It was a perfect day, the kind where the sun glimmers and slowly glides across an impossibly blue sky and the warm wind gently kisses your face as it passes by. Princeton was just beginning to quiet down for the summer as the last bunch of students began to trickle out of town and residents scooted off to summer homes and two-week holidays.
As I approached the corner, I watched the boulanger as he made his way down to the freezer and disappeared underground. On any other day I would have strolled by the bakery, reveling in the scent of freshly baked bread wafting through the air and maybe even paused to take a peek at the old-fashioned shelves lined with beautifully rustic baguettes, boule and ciabatta before heading to my destination, but today I followed the scent inside.
I had been to the Terra Momo Bread Company many times before, often grabbing a slice of Roman style pizza (just like my Nana used to make) or a couple of chocolate-filled brioche, but rarely for a whole loaf of bread. In fact, over the past three years I slowly began taking wheat out of my diet. It was not something I enjoyed, but rather a health choice I had made as a result of the many ominous warnings pertaining to the negative effects of gluten.
The light to this very dark food restriction tunnel came when I learned that sourdough — traditionally made with a long fermentation process and wild yeast – might actually be safe for consumption and better yet, healthful. This kind of bread hosts a symbiotic culture of bacteria (lactobacilli) and airborne fungus (wild yeast) in which each element within the relationship provides something the other elements need. The wild yeast creates enzymes that break down the carbohydrates, phytic acid and gluten, which are then ‘eaten’ by the good bacteria. The process creates lactic acid, which contributes to better digestibility of the bread. Most people consume commercial breads, which are made with baker’s yeast and are usually prepared and baked within three hours, as opposed to the 24-hour fermentation process that occurs with traditional sourdough.
I was meeting Denis Granarolo, the boulanger behind the artisan breads, pastries and cakes at the bakery to try some of his pain au levin, the French term for traditional sourdough. A few weeks before, I learned that Granarolo was one of the few bakers in the country to use wild yeast and long fermentation to produce his pain au levin. It felt good to know that this art of bread making was still alive and that I had access to it within minutes of my home.
Granarolo, a slim man with a beautiful thick French accent spoke with excitement about his breads as he gave me a tour through the bakery and underground freezer. The boulanger started his career in France after opening his first bakery in 1983. Ten years later he came to America and opened the Witherspoon Bread Company (the former name of the bakery) with the Momo brothers, owners of the Terra Momo Restaurant Group. Ever since then his day begins around 2:00 a.m. and ends at 8:00 a.m. when the day’s bread is baked and on the shelves. All the the pastry preparation is done during the day due to space constraints, but it is obvious from Granarolo’s extensive knowledge and passion that he has his hand in every aspect of the production process.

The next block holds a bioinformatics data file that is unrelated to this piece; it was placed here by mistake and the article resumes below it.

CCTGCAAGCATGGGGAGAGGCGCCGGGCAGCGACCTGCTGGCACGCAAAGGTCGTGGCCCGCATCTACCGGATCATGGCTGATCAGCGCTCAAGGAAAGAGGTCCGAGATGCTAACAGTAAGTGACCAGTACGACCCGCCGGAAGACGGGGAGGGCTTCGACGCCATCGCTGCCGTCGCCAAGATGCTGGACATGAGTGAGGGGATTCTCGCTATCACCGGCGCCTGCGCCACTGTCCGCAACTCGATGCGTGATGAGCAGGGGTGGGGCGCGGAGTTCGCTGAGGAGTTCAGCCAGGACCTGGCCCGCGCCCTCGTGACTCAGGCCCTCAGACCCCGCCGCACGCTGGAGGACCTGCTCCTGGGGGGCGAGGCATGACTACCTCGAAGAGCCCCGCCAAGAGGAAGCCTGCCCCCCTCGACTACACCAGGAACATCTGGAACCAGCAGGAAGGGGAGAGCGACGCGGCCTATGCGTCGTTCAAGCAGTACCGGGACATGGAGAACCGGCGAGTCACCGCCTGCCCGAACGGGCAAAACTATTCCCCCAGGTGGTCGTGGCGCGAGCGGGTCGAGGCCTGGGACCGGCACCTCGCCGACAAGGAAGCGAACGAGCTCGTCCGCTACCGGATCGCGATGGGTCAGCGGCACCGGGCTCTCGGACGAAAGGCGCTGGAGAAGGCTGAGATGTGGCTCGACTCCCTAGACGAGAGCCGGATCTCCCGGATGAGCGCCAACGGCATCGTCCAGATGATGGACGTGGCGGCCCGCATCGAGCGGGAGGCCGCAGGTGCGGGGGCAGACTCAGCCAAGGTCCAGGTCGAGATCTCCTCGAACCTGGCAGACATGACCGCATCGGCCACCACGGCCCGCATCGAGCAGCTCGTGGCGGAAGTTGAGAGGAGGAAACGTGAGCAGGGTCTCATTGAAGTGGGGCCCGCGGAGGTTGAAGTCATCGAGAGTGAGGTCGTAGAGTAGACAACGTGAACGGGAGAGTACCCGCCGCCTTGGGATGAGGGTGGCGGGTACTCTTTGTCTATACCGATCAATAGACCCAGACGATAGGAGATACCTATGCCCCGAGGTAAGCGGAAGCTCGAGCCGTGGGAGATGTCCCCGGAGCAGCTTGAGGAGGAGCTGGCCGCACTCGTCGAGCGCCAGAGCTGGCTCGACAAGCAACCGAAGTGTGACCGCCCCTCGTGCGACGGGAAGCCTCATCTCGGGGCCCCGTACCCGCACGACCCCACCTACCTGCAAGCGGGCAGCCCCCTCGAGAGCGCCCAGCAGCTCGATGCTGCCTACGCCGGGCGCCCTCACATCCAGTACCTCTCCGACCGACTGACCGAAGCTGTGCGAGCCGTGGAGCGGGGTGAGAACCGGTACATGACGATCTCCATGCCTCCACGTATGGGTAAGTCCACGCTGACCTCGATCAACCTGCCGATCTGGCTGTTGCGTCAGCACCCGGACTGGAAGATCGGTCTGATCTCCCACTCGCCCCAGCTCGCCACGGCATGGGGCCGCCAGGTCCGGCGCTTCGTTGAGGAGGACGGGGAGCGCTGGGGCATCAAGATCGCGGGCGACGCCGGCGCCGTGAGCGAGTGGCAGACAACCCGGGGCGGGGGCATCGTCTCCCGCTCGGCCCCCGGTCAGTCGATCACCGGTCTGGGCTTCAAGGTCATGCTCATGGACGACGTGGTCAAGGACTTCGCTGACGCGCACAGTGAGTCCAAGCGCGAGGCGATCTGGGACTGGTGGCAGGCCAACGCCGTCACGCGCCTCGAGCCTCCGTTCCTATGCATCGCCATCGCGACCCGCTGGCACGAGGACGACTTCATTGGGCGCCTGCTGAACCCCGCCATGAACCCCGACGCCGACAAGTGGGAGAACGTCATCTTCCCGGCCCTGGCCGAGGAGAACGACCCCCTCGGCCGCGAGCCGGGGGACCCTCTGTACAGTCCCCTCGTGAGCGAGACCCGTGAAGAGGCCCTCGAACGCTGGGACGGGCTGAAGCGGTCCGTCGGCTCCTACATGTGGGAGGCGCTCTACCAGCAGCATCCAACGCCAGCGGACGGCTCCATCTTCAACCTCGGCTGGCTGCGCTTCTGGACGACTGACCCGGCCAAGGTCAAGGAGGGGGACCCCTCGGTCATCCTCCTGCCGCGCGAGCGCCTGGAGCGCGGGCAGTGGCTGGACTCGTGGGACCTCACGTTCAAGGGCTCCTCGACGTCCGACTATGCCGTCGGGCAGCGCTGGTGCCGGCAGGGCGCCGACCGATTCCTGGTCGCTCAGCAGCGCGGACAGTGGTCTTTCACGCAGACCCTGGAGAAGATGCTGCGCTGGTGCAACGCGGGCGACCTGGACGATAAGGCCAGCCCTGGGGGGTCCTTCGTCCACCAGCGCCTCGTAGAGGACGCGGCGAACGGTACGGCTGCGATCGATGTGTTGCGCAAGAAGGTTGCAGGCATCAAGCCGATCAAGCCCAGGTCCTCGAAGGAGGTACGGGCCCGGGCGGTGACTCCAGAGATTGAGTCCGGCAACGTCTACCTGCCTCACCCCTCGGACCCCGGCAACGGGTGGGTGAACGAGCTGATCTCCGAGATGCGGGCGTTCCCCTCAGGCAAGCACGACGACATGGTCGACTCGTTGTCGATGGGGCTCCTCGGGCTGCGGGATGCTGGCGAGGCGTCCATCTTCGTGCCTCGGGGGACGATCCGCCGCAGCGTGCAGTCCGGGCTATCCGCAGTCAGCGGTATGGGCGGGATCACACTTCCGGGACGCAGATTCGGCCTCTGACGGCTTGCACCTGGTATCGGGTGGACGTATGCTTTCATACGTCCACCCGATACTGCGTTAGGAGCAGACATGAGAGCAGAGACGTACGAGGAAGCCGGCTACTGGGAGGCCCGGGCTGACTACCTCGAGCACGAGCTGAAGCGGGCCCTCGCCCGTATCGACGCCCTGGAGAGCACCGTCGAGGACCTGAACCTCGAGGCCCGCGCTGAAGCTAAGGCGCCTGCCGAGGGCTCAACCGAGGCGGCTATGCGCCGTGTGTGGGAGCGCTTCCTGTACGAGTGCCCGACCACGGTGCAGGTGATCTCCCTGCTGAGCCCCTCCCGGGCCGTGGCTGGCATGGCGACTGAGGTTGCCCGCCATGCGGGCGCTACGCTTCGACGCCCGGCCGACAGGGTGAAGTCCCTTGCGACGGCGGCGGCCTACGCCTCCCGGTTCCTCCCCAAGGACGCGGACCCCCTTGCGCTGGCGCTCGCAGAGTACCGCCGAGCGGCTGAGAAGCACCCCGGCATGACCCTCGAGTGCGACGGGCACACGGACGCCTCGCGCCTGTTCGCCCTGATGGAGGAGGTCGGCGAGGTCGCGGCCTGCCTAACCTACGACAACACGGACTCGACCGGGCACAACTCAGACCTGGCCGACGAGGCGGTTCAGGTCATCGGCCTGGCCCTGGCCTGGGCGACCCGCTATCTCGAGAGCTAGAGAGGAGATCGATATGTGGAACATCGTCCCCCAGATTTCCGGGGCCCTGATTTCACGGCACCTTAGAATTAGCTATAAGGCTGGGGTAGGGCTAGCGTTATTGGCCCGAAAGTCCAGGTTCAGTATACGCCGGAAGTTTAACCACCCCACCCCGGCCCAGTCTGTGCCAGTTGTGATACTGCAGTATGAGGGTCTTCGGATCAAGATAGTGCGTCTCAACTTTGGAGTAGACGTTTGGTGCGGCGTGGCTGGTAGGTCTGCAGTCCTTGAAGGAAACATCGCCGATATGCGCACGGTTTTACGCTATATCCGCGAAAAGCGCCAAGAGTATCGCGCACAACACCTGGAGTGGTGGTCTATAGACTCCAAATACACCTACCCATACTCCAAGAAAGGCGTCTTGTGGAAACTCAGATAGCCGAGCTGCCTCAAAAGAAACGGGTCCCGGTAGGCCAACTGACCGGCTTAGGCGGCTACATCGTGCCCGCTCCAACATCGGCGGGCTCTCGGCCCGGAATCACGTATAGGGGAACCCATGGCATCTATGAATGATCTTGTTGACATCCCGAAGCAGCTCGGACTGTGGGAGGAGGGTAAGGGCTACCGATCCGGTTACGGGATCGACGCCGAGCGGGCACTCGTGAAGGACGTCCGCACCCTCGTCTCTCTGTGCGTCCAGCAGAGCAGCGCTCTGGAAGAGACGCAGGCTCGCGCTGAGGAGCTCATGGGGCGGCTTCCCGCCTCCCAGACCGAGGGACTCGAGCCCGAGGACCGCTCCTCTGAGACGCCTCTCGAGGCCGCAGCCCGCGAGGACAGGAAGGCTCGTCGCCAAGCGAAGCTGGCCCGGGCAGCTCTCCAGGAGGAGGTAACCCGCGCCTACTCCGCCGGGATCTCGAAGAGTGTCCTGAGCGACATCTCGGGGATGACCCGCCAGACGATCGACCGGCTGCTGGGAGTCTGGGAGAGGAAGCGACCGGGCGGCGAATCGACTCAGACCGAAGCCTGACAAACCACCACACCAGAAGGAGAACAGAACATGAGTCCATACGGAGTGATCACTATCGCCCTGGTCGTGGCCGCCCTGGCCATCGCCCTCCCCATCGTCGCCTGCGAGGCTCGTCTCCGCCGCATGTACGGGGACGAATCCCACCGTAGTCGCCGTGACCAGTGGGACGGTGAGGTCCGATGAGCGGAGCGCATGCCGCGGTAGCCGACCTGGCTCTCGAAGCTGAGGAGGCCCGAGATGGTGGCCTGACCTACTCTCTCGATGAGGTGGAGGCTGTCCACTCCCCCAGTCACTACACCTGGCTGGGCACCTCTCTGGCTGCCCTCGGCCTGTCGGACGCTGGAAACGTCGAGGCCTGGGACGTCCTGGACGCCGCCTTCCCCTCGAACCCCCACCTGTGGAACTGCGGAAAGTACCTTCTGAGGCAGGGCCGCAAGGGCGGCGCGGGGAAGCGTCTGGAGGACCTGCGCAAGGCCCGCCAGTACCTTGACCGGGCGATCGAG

As we walked through the freezer and around a large table dusted with flour and all the necessary ingredients to make chocolate croissants, he offered small lessons on each of his different varieties of bread – from baguettes to huge round loaves of rye-based rustic sourdough – explaining that he uses a more traditional production process for all of his breads, which are all produced with non-GMO flour. While most commercial breads are done in a few hours, all of Granarolo’s breads go through a four to five-hour fermentation process.
A large part of the reason why Granarolo wanted to work with the Momo brothers was because they, like him, value slow food. He told me that in France many bakeries are resorting to commercial bread making to lower their costs and increase production. Granarolo wanted no part of that, so he works tirelessly in his 1,000 sq. ft. space to replicate the artisan baked goods of his childhood. “I even tried to make a bread with longer fermentation — two, three days — but I just did not have the space to do it,” he tells me.
As if he could sense my excitement, Granarolo saved his pain au levin for last. The boulanger shared that this bread was his favorite — a masterpiece of sorts carrying time-honored methods of long ago. He grabbed a loaf off the shelf with bare hands and effortlessly sliced it in half with a knife, revealing airy pockets of soft bread. Ripping off a piece with his fingers, Granarolo bit off a chunk of the perfect bread holding the remaining piece in the air as he proclaimed, “I love this bread.”
I watched quietly behind my camera as this man, who had spent most of his life dedicated to preserving an ancient art, enjoyed the fruits of his labor. And I, for all the joy I felt at that moment, selfishly couldn’t wait until I too could sink my teeth into Granarolo’s perfect pain au levin.
All photos taken with our Lumia Icon